1. A meeting together of people, at a stated time and place, for the purpose of buying and selling (as cattle, provisions, wares, etc.) by private purchase and sale, and not by auction; as, a market is held in the town every week; a farmers' market.
He is wit's peddler; and retails his wares
At wakes, and wassails, meetings, markets, fairs. --Shak.
Three women and a goose make a market. --Old Saying.
2. A public place (as an open space in a town) or a large building, where a market is held; a market place or market house; esp., a place where provisions are sold.
There is at Jerusalem by the sheep market a pool. --John v. 2.
3. An opportunity for selling or buying anything; demand, as shown by price offered or obtainable; as, to find a market for one's wares; there is no market for woolen cloths in that region; India is a market for English goods; there are none for sale on the market; the best price on the market.
There is a third thing to be considered: how a market can be created for produce, or how production can be limited to the capacities of the market. --J. S. Mill.
4. Exchange, or purchase and sale; traffic; as, a dull market; a slow market.
5. The price for which a thing is sold in a market; market price. Hence: Value; worth.
What is a man
If his chief good and market of his time
Be but to sleep and feed? --Shak.
6. Eng. Law The privelege granted to a town of having a public market.
Note: ☞ Market is often used adjectively, or in forming compounds of obvious meaning; as, market basket, market day, market folk, market house, marketman, market place, market price, market rate, market wagon, market woman, and the like.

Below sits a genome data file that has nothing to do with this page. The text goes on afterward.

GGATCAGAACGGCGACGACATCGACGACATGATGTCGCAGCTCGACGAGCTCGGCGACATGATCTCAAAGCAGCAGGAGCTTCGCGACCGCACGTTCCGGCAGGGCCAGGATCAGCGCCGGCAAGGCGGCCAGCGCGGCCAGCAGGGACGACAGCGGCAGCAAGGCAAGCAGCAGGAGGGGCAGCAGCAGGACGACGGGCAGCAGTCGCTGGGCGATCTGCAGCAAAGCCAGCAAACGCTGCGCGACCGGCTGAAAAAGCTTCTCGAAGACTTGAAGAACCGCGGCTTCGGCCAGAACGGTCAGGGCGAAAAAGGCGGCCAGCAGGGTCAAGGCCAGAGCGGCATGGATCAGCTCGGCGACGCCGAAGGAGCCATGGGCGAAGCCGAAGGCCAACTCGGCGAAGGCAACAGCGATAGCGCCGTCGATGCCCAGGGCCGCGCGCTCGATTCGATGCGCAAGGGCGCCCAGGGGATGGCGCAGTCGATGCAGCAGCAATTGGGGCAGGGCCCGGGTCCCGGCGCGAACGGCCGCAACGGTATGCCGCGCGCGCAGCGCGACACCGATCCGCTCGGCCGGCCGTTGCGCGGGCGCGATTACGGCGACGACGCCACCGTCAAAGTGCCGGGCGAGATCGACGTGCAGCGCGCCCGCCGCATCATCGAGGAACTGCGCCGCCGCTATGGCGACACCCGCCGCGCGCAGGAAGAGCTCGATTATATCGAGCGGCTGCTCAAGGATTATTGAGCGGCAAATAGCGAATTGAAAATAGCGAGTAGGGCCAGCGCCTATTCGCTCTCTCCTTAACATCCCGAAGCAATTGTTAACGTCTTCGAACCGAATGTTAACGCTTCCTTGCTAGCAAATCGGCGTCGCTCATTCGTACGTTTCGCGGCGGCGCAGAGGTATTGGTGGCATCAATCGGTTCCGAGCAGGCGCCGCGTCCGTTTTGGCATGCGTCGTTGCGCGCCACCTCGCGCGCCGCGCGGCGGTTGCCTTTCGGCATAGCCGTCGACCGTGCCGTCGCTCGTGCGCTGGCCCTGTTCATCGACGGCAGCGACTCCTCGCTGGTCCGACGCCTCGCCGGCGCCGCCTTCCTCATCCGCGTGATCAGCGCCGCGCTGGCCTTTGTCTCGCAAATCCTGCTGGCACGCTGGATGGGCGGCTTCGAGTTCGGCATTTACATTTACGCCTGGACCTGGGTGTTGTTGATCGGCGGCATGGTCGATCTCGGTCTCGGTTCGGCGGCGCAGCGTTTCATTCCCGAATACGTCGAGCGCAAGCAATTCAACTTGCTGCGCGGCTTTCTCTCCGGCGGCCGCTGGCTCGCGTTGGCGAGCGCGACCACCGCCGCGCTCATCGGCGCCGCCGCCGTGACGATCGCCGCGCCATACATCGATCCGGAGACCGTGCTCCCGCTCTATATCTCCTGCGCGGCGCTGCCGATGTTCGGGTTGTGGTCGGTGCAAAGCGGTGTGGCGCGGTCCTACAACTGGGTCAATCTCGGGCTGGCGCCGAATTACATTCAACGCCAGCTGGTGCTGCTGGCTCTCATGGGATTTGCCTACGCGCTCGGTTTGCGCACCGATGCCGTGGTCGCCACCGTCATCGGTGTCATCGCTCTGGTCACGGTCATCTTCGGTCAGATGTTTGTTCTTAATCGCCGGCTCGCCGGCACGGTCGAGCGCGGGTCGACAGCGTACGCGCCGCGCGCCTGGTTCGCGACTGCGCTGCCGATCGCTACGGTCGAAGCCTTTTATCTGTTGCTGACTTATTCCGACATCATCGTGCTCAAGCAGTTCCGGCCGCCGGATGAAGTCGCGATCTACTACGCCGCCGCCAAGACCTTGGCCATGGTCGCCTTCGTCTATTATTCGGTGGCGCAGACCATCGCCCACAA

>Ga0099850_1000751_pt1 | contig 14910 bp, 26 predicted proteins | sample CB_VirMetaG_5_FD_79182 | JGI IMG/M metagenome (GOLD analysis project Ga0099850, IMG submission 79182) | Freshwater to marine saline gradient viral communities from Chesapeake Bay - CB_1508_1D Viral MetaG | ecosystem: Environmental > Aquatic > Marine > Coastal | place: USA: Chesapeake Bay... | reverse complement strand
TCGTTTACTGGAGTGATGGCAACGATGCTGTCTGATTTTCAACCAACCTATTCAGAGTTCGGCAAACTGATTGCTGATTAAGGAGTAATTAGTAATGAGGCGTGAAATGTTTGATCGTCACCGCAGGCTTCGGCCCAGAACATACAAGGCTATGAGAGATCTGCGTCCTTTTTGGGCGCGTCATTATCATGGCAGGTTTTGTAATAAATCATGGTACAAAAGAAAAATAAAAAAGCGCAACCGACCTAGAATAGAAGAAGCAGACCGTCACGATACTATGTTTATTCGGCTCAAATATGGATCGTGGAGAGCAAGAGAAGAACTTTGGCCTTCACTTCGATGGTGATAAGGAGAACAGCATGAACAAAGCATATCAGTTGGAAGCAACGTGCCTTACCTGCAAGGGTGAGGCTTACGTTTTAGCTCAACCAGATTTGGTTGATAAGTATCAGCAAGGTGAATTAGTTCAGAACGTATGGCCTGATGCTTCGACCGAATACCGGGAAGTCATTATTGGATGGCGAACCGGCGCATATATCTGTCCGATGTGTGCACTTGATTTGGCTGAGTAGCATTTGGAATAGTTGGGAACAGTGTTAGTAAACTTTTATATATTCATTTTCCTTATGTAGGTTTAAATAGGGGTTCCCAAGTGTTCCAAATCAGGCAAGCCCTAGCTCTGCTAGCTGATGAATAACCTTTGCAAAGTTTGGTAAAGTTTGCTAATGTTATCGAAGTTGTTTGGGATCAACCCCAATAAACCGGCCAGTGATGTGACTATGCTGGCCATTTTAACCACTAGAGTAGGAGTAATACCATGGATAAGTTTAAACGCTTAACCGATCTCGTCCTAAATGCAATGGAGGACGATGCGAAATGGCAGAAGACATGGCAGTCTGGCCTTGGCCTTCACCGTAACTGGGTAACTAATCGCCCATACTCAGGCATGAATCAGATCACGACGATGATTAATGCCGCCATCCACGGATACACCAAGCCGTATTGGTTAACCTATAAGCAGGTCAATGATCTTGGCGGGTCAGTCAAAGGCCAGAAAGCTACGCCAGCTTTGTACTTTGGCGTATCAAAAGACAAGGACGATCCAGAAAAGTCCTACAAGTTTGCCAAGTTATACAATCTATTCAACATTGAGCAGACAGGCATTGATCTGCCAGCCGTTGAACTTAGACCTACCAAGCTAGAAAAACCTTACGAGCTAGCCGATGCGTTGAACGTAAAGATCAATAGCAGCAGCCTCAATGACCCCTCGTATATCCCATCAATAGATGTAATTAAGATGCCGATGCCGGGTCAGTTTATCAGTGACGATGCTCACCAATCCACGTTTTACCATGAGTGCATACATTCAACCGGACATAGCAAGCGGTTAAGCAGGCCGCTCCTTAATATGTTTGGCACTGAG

Market beater, a swaggering bully; a noisy braggart. [Obs.] --Chaucer.
Market bell, a bell rung to give notice that buying and selling in a market may begin. [Eng.] --Shak.
Market cross, a cross set up where a market is held. --Shak.
Market garden, a garden in which vegetables are raised for market.
Market gardening, the raising of vegetables for market.
Market place, an open square or place in a town where markets or public sales are held.
Market town, a town that has the privilege of a stated public market.
Mar·ket v. i. [imp. & p. p. Marketed; p. pr. & vb. n. Marketing.] To deal in a market; to buy or sell; to make bargains for provisions or goods.
Mar·ket, v. t. To expose for sale in a market; to traffic in; to sell in a market, and in an extended sense, to sell in any manner; as, most of the farmes have marketed their crops.
Industrious merchants meet, and market there
The world's collected wealth. --Southey.
n 1: the world of commercial activity where goods and services
are bought and sold; "without competition there would be
no market"; "they were driven from the marketplace"
2: the securities markets in the aggregate; "the market always
frustrates the small investor" [syn: securities industry]
3: the customers for a particular product or service; "before
they publish any book they try to determine the size of
the market for it"
4: a marketplace where groceries are sold; "the grocery store
included a meat market" [syn: grocery store, grocery,
v 1: engage in the commercial promotion, sale, or distribution
of; "The company is marketing its new line of beauty
2: buy household supplies; "We go marketing every Saturday"
3: deal in a market
4: make commercial; "Some Amish people have commercialized
their way of life" [syn: commercialize, commercialise]